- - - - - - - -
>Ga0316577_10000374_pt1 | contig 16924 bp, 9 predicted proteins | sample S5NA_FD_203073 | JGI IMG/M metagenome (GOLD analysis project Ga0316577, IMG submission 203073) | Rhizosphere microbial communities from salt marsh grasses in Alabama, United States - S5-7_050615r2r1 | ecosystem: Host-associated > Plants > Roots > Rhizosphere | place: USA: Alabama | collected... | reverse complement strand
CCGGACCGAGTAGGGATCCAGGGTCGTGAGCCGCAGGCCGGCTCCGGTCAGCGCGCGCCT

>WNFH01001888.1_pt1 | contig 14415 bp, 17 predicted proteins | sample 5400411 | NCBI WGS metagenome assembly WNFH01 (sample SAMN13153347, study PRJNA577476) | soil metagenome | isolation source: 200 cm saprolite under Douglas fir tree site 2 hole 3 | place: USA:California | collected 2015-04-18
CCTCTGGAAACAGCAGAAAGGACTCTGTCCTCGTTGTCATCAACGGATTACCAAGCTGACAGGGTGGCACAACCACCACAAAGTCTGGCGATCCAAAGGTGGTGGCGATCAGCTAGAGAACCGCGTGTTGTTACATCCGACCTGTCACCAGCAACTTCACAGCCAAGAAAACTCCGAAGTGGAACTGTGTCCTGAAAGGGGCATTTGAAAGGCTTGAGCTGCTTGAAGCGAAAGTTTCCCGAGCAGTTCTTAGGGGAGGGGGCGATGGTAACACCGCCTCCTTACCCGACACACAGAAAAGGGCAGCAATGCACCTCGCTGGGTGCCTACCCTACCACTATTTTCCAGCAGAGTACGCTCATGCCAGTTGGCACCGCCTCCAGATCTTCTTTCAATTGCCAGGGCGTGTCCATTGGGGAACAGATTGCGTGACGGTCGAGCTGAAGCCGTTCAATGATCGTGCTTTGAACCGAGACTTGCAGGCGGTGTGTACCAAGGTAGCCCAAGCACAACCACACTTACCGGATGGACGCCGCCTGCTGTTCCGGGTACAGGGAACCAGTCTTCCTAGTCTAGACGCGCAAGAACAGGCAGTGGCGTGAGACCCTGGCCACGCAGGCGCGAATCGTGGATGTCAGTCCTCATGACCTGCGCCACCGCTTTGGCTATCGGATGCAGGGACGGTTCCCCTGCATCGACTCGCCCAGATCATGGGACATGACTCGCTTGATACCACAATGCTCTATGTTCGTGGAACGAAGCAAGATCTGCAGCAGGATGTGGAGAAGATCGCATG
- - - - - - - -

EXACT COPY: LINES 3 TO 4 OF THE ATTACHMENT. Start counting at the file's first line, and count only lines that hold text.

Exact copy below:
>WNFH01001888.1_pt1 | contig 14415 bp, 17 predicted proteins | sample 5400411 | NCBI WGS metagenome assembly WNFH01 (sample SAMN13153347, study PRJNA577476) | soil metagenome | isolation source: 200 cm saprolite under Douglas fir tree site 2 hole 3 | place: USA:California | collected 2015-04-18
CCTCTGGAAACAGCAGAAAGGACTCTGTCCTCGTTGTCATCAACGGATTACCAAGCTGACAGGGTGGCACAACCACCACAAAGTCTGGCGATCCAAAGGTGGTGGCGATCAGCTAGAGAACCGCGTGTTGTTACATCCGACCTGTCACCAGCAACTTCACAGCCAAGAAAACTCCGAAGTGGAACTGTGTCCTGAAAGGGGCATTTGAAAGGCTTGAGCTGCTTGAAGCGAAAGTTTCCCGAGCAGTTCTTAGGGGAGGGGGCGATGGTAACACCGCCTCCTTACCCGACACACAGAAAAGGGCAGCAATGCACCTCGCTGGGTGCCTACCCTACCACTATTTTCCAGCAGAGTACGCTCATGCCAGTTGGCACCGCCTCCAGATCTTCTTTCAATTGCCAGGGCGTGTCCATTGGGGAACAGATTGCGTGACGGTCGAGCTGAAGCCGTTCAATGATCGTGCTTTGAACCGAGACTTGCAGGCGGTGTGTACCAAGGTAGCCCAAGCACAACCACACTTACCGGATGGACGCCGCCTGCTGTTCCGGGTACAGGGAACCAGTCTTCCTAGTCTAGACGCGCAAGAACAGGCAGTGGCGTGAGACCCTGGCCACGCAGGCGCGAATCGTGGATGTCAGTCCTCATGACCTGCGCCACCGCTTTGGCTATCGGATGCAGGGACGGTTCCCCTGCATCGACTCGCCCAGATCATGGGACATGACTCGCTTGATACCACAATGCTCTATGTTCGTGGAACGAAGCAAGATCTGCAGCAGGATGTGGAGAAGATCGCATG